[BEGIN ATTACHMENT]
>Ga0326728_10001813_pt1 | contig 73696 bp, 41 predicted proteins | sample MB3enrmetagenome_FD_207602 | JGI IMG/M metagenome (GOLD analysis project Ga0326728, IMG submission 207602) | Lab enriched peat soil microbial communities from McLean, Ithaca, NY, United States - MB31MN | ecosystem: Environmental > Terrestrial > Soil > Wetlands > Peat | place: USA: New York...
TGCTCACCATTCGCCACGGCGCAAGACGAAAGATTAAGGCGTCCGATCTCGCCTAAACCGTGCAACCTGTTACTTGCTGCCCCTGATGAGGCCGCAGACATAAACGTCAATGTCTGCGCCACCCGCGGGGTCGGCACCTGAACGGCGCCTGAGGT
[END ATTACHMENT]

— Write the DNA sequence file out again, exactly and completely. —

>Ga0326728_10001813_pt1 | contig 73696 bp, 41 predicted proteins | sample MB3enrmetagenome_FD_207602 | JGI IMG/M metagenome (GOLD analysis project Ga0326728, IMG submission 207602) | Lab enriched peat soil microbial communities from McLean, Ithaca, NY, United States - MB31MN | ecosystem: Environmental > Terrestrial > Soil > Wetlands > Peat | place: USA: New York...
TGCTCACCATTCGCCACGGCGCAAGACGAAAGATTAAGGCGTCCGATCTCGCCTAAACCGTGCAACCTGTTACTTGCTGCCCCTGATGAGGCCGCAGACATAAACGTCAATGTCTGCGCCACCCGCGGGGTCGGCACCTGAACGGCGCCTGAGGT